A Brief History of the Lord's Prayer

4 BCE - 30 CE Life of the Historical Jesus
30 - 66 CE Era of the 'Early Church'
The Pauline letters
67 - 72 CE Jewish-Roman wars, ending with
the Jewish Diaspora
70's CE Mark's gospel,
Q gospel
80's CE Matthew's gospel,
Luke's gospel
90's CE John's gospel
300's CECodex Sinaiticus
1382 CE -
1559 CE
Early English Bibles and
Prayer Books
1843 CELiddell-Scott-Jones Greek-English Lexicon
1611 CE -
2001 CE
Modern bibles,
Episcopal Book of Common Prayer

[ Sources ]

N.T. Wright
John Dominic Crossan
Marcus Borg
Robin Griffith Jones
Dusty Keeton-Williams

© 2013 Jim Williams
Life of the Historical Jesus

The Lord's Prayer is thought to be rooted in the actual prayers and experiences with Jesus and his disciples.

Execution of Jesus
Era of the 'Early Church'
The Pauline letters

The Lord's Prayer is not found in surviving writings from the early years following the execution of Jesus. However, the precedent for intertwining liturgy and sacred text is set by Paul. Philippians 2:6-11 is thought to be an early church hymn, preserved in his letter. Given that similar sacred writings from this time have been preserved, it appears that the Lord's prayer may have been written later.

Jewish-Roman wars
The Jewish Diaspora

The scattering of Jews over the known world at that time, apart from their homeland.

Paul was beheaded by Nero in 68 CE, and two of Jesus' companions were crucified. Jerusalem was sacked and destroyed in 70 CE. ***

Out of this historical context, the preservation of sacred teachings, hymns, liturgy, and prayers began. This was the first stage in the canonization of sacred Christian writings.

This persecution targeted both Jews and ChristiansConsidered a Jewish sect by the Romans and continued through the reign of the emperor DomitianRuled 81 - 96 CE, threatening the extinction of the Judeo-Christian tradition.

Canonization began as the preservation of sacred teachings, only later supporting goals of imperial control and doctrines of inerrancy.That the Canonical Bible is the Word of God, infallible and without error in every detail.

Mark's gospel
Q manuscripts

Additional manuscripts written around the time of Mark's gospel have been lost, but are mentioned at the beginning of Luke's gospel. They are thought to include the Q gospel and what may be the earliest version of the Lord's prayer.

Q is defined as the common source material, other than Mark's gospel, that was available to both Matthew and Luke.

The International Q project first inferred the editorial policies of Luke and Matthew from how their gospels incorporated material from Mark's. They then recovered elements of Q by applying these editorial policies in reverse to ideas found in Luke's and Matthew's gospels but not Mark's.

Matthew's gospel is written
Luke's gospel is written

Matthew and Luke build on Mark and Q. Matthew adds theological links to the Old Testment, while Luke adds theological interpretations for the Gentile-Christian community.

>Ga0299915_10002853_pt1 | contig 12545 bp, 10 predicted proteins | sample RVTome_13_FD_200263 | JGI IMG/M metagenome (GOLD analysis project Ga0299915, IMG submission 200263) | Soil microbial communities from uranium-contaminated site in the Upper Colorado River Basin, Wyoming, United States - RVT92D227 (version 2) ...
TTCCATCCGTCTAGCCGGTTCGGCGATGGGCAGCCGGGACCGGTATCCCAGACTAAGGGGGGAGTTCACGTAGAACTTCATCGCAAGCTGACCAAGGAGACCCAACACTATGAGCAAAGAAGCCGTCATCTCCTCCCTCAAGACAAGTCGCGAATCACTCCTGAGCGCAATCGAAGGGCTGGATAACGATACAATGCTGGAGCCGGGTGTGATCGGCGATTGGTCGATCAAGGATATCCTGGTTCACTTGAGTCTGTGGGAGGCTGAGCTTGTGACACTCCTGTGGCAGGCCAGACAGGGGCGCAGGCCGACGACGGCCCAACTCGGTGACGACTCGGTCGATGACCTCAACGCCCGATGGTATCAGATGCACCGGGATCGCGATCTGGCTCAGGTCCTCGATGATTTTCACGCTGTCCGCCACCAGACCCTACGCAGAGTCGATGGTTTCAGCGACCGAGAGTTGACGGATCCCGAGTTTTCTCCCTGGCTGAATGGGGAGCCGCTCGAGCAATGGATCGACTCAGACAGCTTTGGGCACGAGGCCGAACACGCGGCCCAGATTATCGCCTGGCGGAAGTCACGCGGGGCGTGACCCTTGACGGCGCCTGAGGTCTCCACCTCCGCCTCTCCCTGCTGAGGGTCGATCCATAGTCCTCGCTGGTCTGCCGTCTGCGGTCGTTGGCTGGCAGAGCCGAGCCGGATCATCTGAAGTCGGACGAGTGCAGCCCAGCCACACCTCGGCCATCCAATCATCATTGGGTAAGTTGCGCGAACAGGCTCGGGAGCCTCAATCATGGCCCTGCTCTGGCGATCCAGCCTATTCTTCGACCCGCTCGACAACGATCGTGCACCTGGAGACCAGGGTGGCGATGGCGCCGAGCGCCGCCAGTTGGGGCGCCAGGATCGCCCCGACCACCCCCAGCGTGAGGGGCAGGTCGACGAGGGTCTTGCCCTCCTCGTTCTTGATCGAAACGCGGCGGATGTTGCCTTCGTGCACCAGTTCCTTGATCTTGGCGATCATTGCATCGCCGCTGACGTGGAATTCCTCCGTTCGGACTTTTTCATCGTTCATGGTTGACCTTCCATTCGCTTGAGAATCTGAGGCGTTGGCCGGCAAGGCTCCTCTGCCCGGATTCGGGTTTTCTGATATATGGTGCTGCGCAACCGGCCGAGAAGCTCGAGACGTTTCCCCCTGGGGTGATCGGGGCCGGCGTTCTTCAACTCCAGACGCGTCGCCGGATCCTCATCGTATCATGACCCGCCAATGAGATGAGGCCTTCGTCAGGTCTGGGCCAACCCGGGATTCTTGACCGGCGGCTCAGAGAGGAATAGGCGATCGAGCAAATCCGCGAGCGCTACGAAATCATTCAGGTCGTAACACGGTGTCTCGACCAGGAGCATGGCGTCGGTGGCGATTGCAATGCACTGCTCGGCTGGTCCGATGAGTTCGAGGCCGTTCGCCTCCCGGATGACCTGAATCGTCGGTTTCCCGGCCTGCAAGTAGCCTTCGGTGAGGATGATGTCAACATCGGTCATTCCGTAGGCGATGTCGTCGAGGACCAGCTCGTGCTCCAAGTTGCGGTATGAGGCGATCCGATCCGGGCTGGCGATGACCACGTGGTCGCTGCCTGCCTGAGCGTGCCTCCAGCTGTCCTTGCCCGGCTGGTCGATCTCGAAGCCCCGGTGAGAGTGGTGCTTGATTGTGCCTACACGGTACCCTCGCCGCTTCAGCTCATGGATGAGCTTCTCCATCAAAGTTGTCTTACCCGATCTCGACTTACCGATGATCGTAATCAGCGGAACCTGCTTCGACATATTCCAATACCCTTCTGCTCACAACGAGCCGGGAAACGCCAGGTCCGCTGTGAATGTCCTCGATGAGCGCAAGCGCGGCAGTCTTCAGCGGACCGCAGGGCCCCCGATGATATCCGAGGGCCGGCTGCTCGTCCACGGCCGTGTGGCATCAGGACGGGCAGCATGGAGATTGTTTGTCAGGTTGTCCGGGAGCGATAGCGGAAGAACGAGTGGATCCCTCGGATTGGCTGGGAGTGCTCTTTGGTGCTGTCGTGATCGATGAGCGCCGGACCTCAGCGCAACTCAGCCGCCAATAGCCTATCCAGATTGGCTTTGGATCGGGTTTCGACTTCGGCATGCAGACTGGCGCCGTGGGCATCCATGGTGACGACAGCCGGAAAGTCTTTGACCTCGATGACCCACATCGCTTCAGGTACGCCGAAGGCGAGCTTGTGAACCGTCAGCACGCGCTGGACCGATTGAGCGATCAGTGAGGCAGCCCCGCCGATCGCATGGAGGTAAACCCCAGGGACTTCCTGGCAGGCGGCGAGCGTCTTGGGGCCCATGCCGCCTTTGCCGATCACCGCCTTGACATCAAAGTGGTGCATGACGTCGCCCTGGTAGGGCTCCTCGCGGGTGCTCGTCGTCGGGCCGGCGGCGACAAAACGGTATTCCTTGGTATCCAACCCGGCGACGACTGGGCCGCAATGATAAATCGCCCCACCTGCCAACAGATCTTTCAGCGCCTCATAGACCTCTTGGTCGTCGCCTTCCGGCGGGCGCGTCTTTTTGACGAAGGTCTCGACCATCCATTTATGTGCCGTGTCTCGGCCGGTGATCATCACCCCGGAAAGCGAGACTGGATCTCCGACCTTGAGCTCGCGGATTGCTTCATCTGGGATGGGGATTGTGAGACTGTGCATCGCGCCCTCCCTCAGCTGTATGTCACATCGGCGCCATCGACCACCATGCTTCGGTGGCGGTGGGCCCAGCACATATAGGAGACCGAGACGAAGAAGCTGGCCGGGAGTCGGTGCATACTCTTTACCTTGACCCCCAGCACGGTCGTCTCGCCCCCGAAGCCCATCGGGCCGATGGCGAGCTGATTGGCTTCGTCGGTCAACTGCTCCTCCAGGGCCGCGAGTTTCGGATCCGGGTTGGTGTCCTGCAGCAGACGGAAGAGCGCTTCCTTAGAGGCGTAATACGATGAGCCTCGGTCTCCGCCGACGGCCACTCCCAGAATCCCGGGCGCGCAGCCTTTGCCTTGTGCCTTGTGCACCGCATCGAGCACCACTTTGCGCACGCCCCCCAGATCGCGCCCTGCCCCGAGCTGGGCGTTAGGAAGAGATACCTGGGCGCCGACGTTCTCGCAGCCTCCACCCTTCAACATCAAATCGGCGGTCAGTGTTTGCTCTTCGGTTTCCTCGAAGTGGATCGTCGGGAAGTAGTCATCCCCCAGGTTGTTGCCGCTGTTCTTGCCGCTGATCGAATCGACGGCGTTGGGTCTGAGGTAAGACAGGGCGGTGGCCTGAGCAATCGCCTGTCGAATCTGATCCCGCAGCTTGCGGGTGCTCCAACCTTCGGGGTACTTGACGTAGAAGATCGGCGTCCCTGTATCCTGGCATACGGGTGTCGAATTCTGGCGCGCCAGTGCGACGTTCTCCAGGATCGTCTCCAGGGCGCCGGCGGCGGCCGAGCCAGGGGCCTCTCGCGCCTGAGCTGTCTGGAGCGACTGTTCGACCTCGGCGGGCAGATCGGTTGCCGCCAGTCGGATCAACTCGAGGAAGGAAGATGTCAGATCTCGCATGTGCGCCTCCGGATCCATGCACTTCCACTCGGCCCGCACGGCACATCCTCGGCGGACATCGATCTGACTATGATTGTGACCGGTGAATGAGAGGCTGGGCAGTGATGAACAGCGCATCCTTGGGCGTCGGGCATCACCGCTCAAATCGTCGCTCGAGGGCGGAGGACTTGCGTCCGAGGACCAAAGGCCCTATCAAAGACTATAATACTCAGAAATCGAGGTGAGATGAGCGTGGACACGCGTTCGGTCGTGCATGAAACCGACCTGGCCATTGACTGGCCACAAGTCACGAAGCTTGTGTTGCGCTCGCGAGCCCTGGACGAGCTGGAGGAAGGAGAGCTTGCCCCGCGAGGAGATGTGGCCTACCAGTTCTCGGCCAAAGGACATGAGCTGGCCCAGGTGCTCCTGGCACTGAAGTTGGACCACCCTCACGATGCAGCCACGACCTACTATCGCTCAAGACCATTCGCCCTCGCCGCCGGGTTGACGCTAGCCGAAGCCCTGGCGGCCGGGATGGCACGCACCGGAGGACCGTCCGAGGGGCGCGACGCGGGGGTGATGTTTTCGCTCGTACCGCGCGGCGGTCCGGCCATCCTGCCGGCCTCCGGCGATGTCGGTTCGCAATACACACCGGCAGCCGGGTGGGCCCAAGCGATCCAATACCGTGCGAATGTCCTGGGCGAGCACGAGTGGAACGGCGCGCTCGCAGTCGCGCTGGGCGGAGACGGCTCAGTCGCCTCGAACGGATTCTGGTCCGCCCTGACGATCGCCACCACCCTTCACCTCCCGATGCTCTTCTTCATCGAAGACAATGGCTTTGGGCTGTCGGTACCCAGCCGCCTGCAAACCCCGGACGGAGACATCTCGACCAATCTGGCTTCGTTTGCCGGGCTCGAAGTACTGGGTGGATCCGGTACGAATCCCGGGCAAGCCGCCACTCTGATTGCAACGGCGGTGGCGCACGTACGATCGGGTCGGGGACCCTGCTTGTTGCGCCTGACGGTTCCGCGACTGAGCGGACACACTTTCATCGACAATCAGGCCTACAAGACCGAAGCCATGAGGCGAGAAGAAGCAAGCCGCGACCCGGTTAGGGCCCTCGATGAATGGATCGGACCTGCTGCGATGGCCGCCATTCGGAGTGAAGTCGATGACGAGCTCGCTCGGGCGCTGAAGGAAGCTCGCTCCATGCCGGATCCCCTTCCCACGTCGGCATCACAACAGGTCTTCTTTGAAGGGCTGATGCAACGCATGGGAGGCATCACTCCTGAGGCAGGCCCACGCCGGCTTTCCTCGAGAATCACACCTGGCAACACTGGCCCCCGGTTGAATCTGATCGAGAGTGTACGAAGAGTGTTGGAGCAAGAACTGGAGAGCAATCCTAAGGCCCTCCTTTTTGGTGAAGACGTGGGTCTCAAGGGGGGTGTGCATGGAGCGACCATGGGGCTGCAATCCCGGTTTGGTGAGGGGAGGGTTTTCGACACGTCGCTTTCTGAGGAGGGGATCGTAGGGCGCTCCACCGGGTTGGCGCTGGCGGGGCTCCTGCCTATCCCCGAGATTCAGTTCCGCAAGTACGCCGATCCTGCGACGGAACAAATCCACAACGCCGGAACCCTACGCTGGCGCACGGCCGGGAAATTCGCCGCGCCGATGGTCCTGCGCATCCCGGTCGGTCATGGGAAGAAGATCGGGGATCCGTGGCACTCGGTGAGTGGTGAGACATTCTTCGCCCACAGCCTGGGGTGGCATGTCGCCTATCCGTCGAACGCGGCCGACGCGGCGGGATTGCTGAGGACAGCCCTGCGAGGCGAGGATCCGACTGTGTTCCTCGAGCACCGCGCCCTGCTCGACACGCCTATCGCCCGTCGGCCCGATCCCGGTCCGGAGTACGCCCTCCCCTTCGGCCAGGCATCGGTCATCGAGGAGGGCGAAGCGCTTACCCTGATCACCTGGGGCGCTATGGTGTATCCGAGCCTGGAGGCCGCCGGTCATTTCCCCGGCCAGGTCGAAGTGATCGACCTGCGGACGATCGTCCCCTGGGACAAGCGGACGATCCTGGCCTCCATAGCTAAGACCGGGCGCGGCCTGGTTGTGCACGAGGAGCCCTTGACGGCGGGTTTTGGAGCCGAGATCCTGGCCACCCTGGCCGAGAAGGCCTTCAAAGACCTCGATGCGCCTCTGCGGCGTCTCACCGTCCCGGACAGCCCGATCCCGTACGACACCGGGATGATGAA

The Lord's prayer is found in both gospels, with the version in Luke being a little shorter. ***

Portions of the prayer that appear in both gospels (and by inference, in Q) may be of earlier origin than those which appear only in Matthew.

By this time, the prayer is probably already a product of the community, though not necessarily in departure from the actual prayers of Jesus and his disciples.

John's gospel is written

In contrast to previous gospels that provide a history with theological links and themes, John's is a theology with historical links and themes. No mention of the Lord's prayer.

Codex Sinaiticus is penned

The Codex Sinaiticus is regarded as a generally accurate copy of original Greek texts dating back to the dawn of the Christian church. It includes the oldest surviving copy of the New Testament.

Medieval Bibles are published

Wycliff's 1382 bible was hand printed, whereas Tindale's New Testament was the first Bible to be mass produced via the printing press. Tyndale's work also appears to have first introduced the word "trespasses" as a substitute for "debts," establishing a now widely followed tradition. Tyndale's is the first translation to draw on Greek and Hebrew texts.

Liddell-Scott-Jones Greek-English Lexicon

Commonly referred to as the LSJ, A Greek-English Lexicon, edited by Liddell, Scott and Jones, has served as the basis of all later lexicographical work on Classical Greek. Its first edition was published in 1843; its ninth, the most recent edition, was released online by the Perseus Project in 2007. ***

The LSJ attempts to rediscover Classical Greek by comparing each word across multiple ancient documents. This objective contrasts with that of the more recent ten-volume Theological Dictionary of the New Testament by Kittle and Friedrich, whose initial goal was to lexicographically encapsulate their theology of the New Testament.

Book Of Common Prayer

The most popular variant of the Lord's prayer in the United States is found in the 1979 Episcopal Book of Common Prayer. The English Standard Edition is noted for its attention to accuracy; it includes multiple variants of some phrases.

Standard English Edition

 

 

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